Thanks again.....cookiemonster haha
    
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post #4 of 8
Do not use a SSD array for this, use HDDs, the write speeds of SSDs drop like crazy when they have constant writes to them.
post #5 of 8
Quote:
Originally Posted by Caz View Post

Quote:
Originally Posted by Molybdenum View Post

Honestly, I wouldn't use an SSD as any sort of capture drive. They have great random access speeds but in comparison, their sustained write speeds aren't fantastic. SSDs also have a limited number of writes, which typically isn't a concern, but depending on how much data you plan on dumping onto it, it won't last as long as something like a mechanical HDD. It seems like a mech HDD would better fit your purpose here as they are larger and there wouldn't be much benefit to using a SSD, you won't be taking advantage of their random access times.

I haven't even heard of such a thing. I had no clue that SSDs started dropping in writes at longer files. Makes me sad honestly. Like in benchmarks though, they seem to stay flat on a HD Tune graph?

I don't think I was clear, sorry. They don't drop writes with longer files or anything of that concern, the limitation is that the cells in SSDs can only be written to a certain number of times. I can't find any numbers for it now, but it's typically not something of concern, unless you're writing hundreds of GB a day. If that's the case, you might just get 2-3 years out of it, whereas a mechanical would last a while longer. Because you're thinking of using a SSD for video capture, there is the possibility of writing that much data, so you could end up wearing it down faster, which is why I mentioned it. Typically it isn't of concern for everyday use (anything that's not collecting data)

So they'll stay flat on a HDtune graph, it's just that running that over and over (writing to the SSD many times) will wear it down. It will work for what you want, but it isn't as sustainable.

I would recommend a SSD highly, I just wouldn't use one to dump video capture data on because they're expensive in $/GB and you'll need a large one to hold the data you capture. You also won't get much of the speed benefit because it's just a big chunk of data.
post #6 of 8
Thread Starter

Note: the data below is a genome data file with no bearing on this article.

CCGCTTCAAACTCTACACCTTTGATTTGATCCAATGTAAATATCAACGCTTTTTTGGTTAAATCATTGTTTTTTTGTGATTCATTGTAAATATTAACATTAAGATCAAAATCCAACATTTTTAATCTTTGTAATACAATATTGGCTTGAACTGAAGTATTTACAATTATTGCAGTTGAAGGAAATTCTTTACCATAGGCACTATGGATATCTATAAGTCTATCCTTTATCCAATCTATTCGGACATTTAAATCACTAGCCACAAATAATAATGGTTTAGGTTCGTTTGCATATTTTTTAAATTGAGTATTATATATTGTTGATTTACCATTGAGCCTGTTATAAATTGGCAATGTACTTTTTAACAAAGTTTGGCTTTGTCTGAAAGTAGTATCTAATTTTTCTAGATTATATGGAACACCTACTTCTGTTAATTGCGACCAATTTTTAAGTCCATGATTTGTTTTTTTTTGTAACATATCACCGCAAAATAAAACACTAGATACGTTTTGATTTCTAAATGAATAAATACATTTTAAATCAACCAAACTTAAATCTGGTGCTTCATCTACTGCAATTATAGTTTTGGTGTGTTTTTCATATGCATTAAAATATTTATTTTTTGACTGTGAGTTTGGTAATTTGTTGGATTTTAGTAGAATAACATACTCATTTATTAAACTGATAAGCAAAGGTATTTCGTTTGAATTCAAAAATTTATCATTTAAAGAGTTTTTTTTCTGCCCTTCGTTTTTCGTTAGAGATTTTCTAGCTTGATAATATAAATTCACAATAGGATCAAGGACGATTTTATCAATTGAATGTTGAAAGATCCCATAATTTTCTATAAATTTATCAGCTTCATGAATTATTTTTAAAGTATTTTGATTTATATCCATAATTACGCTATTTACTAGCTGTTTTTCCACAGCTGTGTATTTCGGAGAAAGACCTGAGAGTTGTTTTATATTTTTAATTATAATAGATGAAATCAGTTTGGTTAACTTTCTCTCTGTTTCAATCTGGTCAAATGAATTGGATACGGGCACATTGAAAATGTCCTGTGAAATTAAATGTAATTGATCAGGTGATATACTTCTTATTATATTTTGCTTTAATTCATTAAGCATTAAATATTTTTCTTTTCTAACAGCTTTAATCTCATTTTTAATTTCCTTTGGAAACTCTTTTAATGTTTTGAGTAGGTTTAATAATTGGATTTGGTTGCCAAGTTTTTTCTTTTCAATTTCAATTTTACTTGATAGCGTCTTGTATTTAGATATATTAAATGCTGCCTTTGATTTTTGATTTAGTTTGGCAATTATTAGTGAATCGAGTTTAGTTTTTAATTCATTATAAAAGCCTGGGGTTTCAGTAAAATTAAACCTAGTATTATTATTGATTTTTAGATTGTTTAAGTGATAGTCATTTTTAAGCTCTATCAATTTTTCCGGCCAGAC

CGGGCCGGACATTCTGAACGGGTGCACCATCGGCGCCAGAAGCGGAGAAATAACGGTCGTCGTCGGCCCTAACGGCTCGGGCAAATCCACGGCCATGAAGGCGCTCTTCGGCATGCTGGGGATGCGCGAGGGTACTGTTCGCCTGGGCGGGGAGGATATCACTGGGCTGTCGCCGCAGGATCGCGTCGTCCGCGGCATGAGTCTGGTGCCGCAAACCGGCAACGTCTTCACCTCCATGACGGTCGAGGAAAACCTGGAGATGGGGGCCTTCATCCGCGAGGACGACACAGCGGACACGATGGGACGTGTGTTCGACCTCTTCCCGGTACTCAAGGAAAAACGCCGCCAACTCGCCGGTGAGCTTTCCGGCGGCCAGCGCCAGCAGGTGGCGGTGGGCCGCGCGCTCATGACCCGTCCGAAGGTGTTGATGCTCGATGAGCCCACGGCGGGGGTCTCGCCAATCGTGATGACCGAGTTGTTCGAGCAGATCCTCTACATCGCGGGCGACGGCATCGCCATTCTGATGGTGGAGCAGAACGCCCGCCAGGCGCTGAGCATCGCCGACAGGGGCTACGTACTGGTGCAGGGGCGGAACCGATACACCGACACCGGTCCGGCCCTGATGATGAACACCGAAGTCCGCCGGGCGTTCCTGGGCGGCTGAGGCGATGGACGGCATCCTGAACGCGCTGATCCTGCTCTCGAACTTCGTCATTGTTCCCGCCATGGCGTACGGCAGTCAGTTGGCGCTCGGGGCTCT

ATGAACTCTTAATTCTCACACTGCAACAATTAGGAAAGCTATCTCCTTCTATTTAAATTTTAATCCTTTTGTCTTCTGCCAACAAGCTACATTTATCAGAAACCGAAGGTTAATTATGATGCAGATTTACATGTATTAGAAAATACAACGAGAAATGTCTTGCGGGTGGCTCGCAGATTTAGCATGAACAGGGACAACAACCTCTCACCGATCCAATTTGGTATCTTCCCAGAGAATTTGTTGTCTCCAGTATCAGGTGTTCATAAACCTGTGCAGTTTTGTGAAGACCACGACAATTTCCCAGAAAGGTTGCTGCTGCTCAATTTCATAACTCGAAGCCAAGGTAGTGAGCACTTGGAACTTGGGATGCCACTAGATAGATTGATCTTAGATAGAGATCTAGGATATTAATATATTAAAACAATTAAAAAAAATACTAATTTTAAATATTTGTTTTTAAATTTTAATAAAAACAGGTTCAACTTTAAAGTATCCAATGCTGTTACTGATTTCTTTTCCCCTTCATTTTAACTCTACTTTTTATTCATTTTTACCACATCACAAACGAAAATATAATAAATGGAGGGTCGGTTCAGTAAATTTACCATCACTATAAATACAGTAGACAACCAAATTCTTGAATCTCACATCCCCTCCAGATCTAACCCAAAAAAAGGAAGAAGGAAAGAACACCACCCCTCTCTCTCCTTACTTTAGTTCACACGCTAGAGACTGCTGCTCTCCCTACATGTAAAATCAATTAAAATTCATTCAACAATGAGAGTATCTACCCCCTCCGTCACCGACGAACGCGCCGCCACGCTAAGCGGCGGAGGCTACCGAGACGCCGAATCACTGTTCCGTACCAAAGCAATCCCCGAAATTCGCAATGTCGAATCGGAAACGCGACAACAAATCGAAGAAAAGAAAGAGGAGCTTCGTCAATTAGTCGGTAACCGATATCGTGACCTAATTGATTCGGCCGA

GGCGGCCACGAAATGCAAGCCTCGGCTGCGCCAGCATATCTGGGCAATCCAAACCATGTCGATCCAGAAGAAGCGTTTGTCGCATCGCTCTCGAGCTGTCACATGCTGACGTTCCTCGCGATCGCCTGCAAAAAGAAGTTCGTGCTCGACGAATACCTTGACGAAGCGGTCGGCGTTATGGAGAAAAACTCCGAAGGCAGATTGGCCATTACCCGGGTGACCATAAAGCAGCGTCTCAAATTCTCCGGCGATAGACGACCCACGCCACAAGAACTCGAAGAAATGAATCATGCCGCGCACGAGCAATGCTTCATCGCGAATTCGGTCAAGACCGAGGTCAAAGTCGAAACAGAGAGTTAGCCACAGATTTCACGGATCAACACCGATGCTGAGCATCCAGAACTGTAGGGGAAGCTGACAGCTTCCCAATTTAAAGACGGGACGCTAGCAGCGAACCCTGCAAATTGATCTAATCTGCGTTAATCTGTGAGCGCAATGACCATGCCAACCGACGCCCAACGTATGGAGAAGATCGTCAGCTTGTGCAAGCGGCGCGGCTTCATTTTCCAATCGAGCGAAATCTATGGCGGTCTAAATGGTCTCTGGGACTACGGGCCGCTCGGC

Quote:
Originally Posted by Sean Webster View Post

Do not use a SSD array for this, use HDDs, the write speeds of SSDs drop like crazy when they have constant writes to them.
Quote:
Originally Posted by Molybdenum View Post

I don't think I was clear, sorry. They don't drop writes with longer files or anything of that concern, the limitation is that the cells in SSDs can only be written to a certain number of times. I can't find any numbers for it now, but it's typically not something of concern, unless you're writing hundreds of GB a day. If that's the case, you might just get 2-3 years out of it, whereas a mechanical would last a while longer. Because you're thinking of using a SSD for video capture, there is the possibility of writing that much data, so you could end up wearing it down faster, which is why I mentioned it. Typically it isn't of concern for everyday use (anything that's not collecting data)
So they'll stay flat on a HDtune graph, it's just that running that over and over (writing to the SSD many times) will wear it down. It will work for what you want, but it isn't as sustainable.
I would recommend a SSD highly, I just wouldn't use one to dump video capture data on because they're expensive in $/GB and you'll need a large one to hold the data you capture. You also won't get much of the speed benefit because it's just a big chunk of data.

Okay. Really stinks because just popping in a SSD sounds SO much easier than setting up a RAID 0 and maybe even short stroking it. Gah. Even more so, because the HDD market is really crappy right now for obvious reasons.

Back in the day (like a a few years ago...lol) someone told me to get a few Spinpoint f4's and throw them in a RAID 0....but that was back in like 08 or 09'. What would you guys recommend for this then? Again, needing the same specs, and I don't need a LOT of space because the final files will be written on a different HDD. I honestly haven't cared about the HDD market or even read up on it at all in the past 3 years. All I know is that NAND is starting/will be starting to take a larger role with hybrid drives.
    
CPUMotherboardGraphicsRAM
2600k 4.5 @ 1.4 ASrock Z77 Pro3 Gigabyte 760 R2 1280/1875 <60C Kingston 8GB 1600 CL9 
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CPUMotherboardGraphicsRAM
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Agility 3 60GB Sandisk 128GB WD20EADS ASUS DRW-24B1ST 
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212+ Push Vertical 2x CM 200mm Megaflow Red Front Pull, Top Pull W7 Auria 27" 1440p eq276w 
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post #7 of 8
Thread Starter 
https://secure.newegg.com/WishList/MySavedWishDetail.aspx?ID=19777806

Edit, I made it public, not sure whats wrong.
Edited by Caz - 2/28/12 at 6:40pm
    
CPUMotherboardGraphicsRAM
2600k 4.5 @ 1.4 ASrock Z77 Pro3 Gigabyte 760 R2 1280/1875 <60C Kingston 8GB 1600 CL9 
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CPUMotherboardGraphicsRAM
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Agility 3 60GB Sandisk 128GB WD20EADS ASUS DRW-24B1ST 
CoolingCoolingOSMonitor
212+ Push Vertical 2x CM 200mm Megaflow Red Front Pull, Top Pull W7 Auria 27" 1440p eq276w 
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Some HP PoS OCZ ModXStream Pro 700W HAF 912 Mod R.A.T. 3 
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post #8 of 8
Can't see the wishlist, can you make it public? Or list the parts out?